Facebook: Hard Questions (B)
In April 2018, Facebook co-founder and CEO Mark Zuckerberg was called to Capitol Hill to be the star witness at congressional hearings intended to examine Facebook’s “breaches of trust” with its users and “larger questions about the fundamental relationship tech companies have with their users.” Zuckerberg admitted that his company faced “a number of important issues around privacy, safety, and democracy” but emphasized that his company was “idealistic and optimistic…focused on all the good that connecting people can bring.”
This ethics case (A) explores some of the issues Facebook has faced since 2014, the criticism it has come under, and its responses. These issues include the “emotional contagion experiment;” privacy issues; fake news; Russian interference in US elections; the “Cambridge Analytica” scandal; charges of bias through targeted ads; and accusations of liberal bias and censorship. The second part of the case (B) then describes some of Facebook’s policy responses to these issues, including tweaking the algorithm; developing and deploying new AI tools; changing its mission; and communicating with the public.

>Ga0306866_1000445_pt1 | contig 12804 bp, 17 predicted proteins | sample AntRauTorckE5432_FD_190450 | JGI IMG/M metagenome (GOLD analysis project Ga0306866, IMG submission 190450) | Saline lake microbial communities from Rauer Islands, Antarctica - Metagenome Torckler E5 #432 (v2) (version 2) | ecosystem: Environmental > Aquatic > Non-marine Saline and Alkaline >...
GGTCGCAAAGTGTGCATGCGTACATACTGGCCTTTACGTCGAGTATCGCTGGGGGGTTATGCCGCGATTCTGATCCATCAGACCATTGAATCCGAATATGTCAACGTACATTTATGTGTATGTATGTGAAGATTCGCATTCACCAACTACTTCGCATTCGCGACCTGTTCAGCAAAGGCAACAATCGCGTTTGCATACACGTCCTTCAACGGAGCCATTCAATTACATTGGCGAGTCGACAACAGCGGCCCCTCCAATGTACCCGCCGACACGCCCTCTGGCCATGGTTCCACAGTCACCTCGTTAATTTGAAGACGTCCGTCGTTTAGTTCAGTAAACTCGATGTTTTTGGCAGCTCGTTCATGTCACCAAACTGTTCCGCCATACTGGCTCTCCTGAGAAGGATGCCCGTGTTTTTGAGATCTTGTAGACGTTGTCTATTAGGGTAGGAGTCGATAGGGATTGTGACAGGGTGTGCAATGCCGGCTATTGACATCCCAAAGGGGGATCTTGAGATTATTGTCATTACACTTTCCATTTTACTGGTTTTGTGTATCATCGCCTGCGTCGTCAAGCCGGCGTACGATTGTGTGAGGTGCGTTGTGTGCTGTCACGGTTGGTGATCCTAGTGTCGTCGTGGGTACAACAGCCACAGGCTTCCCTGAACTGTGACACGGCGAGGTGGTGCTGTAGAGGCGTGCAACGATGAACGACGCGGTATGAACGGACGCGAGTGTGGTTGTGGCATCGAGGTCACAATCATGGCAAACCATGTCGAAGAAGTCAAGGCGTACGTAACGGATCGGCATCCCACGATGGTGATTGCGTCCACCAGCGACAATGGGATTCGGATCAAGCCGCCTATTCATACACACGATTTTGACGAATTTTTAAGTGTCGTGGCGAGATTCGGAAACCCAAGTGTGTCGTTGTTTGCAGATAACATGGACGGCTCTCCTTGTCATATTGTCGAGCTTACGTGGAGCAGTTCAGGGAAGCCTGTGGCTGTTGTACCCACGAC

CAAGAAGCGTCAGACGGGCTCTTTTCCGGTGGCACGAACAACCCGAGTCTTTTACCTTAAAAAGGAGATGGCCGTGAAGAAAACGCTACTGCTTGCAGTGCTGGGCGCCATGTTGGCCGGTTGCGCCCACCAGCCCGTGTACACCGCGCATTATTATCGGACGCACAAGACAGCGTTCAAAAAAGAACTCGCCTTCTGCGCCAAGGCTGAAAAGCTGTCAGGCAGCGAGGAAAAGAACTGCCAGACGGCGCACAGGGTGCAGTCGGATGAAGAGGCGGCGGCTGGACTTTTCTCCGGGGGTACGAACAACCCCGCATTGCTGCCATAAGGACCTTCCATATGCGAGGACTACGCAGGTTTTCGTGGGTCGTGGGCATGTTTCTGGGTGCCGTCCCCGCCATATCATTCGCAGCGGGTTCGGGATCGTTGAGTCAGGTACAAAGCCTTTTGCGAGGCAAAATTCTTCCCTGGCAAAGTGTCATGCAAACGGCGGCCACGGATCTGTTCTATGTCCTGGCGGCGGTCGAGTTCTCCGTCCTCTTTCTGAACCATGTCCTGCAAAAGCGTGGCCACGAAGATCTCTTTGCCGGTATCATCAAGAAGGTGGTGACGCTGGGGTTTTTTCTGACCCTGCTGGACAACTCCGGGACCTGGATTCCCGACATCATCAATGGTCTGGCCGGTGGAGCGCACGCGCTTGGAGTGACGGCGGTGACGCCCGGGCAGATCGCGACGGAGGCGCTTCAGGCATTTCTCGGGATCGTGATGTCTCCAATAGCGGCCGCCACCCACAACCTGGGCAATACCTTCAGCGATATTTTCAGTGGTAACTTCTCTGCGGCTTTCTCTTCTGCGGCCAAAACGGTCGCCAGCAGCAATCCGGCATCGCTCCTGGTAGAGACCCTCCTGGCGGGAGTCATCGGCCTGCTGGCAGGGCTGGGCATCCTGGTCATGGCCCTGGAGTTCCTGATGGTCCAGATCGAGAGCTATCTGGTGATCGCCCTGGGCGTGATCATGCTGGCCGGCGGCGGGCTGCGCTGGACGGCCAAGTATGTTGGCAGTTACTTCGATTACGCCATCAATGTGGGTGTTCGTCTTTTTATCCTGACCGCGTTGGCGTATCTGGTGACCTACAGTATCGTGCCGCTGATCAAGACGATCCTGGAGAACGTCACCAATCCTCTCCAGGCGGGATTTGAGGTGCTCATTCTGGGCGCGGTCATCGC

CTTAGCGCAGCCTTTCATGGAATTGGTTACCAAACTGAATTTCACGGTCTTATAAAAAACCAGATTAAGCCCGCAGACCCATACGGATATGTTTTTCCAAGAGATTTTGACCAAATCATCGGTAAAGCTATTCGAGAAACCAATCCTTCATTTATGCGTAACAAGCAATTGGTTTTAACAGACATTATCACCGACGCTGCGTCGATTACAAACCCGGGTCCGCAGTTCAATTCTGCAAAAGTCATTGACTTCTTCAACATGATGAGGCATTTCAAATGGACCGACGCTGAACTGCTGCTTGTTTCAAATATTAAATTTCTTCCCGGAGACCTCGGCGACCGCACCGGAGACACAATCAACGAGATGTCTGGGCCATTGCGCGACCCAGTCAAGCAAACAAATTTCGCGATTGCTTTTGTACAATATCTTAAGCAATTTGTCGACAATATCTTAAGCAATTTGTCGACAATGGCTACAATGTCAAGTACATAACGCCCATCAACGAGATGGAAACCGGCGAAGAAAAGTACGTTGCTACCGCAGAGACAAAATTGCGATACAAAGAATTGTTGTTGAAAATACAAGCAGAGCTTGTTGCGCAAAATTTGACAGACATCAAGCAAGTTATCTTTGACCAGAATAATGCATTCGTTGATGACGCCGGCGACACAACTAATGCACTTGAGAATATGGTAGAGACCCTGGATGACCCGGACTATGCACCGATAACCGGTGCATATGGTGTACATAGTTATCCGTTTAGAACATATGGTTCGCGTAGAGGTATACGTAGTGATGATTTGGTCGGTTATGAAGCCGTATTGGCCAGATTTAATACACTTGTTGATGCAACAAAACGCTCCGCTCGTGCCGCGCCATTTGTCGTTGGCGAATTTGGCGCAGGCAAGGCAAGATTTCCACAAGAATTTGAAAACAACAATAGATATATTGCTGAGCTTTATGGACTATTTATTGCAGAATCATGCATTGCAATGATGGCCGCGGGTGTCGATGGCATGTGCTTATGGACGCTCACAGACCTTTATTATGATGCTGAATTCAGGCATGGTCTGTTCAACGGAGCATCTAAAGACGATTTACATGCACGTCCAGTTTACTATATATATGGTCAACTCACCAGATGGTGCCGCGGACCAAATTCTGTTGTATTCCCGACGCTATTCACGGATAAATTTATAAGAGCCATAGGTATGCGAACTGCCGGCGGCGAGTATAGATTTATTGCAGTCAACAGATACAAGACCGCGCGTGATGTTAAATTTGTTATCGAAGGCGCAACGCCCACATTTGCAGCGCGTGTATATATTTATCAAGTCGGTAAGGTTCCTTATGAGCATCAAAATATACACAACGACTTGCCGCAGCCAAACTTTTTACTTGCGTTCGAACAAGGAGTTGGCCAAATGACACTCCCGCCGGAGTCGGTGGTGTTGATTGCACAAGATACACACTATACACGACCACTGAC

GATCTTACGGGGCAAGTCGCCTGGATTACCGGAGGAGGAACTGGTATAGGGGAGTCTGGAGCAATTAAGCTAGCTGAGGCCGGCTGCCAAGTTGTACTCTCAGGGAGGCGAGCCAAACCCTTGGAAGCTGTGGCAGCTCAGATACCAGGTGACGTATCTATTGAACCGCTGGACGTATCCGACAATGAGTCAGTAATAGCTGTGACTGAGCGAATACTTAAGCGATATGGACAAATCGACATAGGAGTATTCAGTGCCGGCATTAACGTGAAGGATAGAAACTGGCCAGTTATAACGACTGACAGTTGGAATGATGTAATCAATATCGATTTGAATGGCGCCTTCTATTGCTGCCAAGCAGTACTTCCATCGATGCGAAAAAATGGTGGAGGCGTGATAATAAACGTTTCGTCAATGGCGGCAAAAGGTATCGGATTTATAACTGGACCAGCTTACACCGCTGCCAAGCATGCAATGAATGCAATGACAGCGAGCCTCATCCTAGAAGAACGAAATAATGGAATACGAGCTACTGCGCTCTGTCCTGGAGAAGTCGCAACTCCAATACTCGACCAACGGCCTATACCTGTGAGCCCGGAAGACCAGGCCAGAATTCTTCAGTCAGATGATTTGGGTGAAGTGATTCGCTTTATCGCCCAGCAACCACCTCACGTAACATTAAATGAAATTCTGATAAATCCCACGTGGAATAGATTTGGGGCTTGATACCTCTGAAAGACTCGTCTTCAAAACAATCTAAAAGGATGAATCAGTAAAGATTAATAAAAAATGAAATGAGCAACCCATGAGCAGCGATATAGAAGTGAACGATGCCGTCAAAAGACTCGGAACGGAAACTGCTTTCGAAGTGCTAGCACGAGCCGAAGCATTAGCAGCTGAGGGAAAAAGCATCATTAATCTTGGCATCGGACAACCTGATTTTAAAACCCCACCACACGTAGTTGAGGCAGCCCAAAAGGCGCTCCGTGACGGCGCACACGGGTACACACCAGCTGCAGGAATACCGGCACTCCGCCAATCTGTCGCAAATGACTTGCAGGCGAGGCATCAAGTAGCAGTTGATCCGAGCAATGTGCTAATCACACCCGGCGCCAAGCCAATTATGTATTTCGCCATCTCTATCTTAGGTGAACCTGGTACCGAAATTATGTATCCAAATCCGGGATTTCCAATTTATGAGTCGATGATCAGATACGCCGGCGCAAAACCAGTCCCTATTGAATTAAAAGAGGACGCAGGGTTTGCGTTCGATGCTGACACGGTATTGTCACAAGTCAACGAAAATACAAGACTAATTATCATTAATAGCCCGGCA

Also see: ETH15-A: Facebook: Hard Questions (A )
The case can be used for two purposes.
In classes on business ethics, the case can be used to analyze role of moral intuitions in determining how stakeholders respond to a company’s policies. It also can be used to highlight the fact that a company’s executives and employees often fail to anticipate these stakeholder reactions.
In classes on strategy beyond markets or business and society, the case can be used to analyze companies’ strategic reactions to issues like privacy, data security, fake news, and politicization of a company’s platform. These reactions can take a variety of forms, ranging from public relations and lobbying efforts to self-regulation and rethinking the company’s products and policies.